On the ‘Red Sauce Trail’ in Italy

Travel Blog  •  Sarah Schmelling  •  02.21.07 | 1:02 PM ET

We’ve read a lot of great culinary travel tales, but this one in today’s New York Times takes the, well, sauce. Kim Severson recently became obsessed with tracking the source, or at least the ancestry, of her mother’s beloved spaghetti sauce. It’s a sauce that she’s been eating—and trying to measure up to in her own kitchen—her whole life. Her quest led her to the Italian village of Ateleta, where her maternal grandmother grew up and where she’s told she’s “luckier than Madonna” because, unlike the pop star, she was able to find distant Italian relatives—and perhaps the key to unlocking her own personal “spaghetti code.”

I was trying to write down recipes when the old woman grabbed my arm, shaking it hard. Why didn’t I speak any Italian? And even worse, why did I think oregano had any place in tomato sauce?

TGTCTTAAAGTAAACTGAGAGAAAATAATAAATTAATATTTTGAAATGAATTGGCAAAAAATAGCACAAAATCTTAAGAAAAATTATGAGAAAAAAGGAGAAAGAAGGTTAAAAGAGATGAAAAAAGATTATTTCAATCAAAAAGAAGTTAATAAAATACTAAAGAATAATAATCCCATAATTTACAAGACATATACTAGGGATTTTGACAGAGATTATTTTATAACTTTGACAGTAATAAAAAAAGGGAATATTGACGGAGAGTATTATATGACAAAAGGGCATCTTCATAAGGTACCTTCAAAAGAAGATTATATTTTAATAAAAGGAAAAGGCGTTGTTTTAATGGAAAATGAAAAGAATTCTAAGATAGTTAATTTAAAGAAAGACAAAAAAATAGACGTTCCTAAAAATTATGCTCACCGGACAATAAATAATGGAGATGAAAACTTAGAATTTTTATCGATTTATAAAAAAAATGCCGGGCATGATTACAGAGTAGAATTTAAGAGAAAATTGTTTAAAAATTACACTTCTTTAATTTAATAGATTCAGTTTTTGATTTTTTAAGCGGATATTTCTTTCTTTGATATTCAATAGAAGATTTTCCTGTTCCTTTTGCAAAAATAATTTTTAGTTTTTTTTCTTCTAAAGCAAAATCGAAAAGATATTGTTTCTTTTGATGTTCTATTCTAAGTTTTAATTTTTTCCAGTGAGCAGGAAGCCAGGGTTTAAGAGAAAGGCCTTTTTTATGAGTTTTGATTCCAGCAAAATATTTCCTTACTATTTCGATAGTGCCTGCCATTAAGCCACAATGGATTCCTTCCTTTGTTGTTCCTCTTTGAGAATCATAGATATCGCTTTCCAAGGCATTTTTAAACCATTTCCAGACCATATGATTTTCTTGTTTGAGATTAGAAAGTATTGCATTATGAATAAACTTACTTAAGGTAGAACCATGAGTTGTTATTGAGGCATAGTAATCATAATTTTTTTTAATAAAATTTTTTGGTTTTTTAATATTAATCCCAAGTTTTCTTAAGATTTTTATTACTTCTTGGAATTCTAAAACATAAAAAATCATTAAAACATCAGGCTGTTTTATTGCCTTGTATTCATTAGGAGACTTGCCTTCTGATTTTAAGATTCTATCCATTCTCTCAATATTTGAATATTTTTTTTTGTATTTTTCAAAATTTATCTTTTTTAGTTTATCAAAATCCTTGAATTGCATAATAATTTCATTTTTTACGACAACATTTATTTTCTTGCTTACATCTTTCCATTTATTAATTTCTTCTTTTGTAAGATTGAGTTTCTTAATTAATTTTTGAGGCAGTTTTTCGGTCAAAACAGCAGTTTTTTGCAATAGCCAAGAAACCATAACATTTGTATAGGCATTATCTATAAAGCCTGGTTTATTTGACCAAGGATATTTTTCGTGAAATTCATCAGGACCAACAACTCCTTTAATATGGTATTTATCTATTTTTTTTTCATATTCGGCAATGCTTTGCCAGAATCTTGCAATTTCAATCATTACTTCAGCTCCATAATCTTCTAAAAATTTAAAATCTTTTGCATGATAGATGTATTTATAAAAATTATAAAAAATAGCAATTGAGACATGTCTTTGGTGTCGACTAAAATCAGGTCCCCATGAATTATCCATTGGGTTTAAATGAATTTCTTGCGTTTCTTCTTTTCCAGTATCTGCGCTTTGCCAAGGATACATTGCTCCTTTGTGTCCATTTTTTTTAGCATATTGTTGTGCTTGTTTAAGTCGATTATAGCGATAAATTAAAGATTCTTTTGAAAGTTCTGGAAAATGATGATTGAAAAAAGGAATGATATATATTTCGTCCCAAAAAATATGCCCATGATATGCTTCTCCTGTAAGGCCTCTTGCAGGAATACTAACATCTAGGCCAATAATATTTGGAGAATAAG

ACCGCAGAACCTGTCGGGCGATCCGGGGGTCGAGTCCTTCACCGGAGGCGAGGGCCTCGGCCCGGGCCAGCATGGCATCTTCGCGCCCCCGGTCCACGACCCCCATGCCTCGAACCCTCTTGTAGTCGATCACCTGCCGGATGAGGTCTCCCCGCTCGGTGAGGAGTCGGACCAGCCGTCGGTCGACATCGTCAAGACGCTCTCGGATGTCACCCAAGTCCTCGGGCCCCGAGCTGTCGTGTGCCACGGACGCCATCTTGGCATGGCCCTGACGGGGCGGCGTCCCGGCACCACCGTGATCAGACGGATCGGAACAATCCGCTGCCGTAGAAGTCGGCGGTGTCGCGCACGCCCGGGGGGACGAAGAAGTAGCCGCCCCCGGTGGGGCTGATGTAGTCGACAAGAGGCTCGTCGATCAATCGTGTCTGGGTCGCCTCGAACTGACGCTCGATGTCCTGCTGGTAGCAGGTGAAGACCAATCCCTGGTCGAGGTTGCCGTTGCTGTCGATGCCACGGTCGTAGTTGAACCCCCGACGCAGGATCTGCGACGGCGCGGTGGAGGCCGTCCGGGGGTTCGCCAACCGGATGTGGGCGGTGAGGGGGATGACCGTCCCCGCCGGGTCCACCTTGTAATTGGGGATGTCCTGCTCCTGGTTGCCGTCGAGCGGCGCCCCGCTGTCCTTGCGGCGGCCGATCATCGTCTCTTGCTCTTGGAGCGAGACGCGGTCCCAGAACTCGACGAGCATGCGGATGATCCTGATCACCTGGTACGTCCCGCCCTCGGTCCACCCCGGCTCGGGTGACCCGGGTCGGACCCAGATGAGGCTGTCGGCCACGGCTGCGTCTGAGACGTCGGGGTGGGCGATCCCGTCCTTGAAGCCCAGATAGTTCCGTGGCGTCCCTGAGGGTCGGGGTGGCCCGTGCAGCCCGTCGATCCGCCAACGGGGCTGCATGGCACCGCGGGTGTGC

Well, because my mother put oregano in her sauce. But oregano, like the meatballs I add to the pot, was only one of the twists and turns the recipe had taken during nearly a century in America.

Severson realizes she’s so determined to solve the mystery behind the sauce because that spaghetti dinner has been one constant in a lifetime of moving from place to place. Through her search, she learns about Italian cooking, yes, but also about her family history, how food adaptations happen, and, of course, about her mother and the very American life she’s ended up living.

Lucky for us, Severson also shares the recipe.

Related on World Hum:
* The Pasta Nazi
* Chinese Noodles Predate Marco Polo


Sarah Schmelling has written for The Washington Post, Salon, Spin, the Los Angeles Times, Variety, McSweeney's Internet Tendency and other publications. She lives in Maryland.


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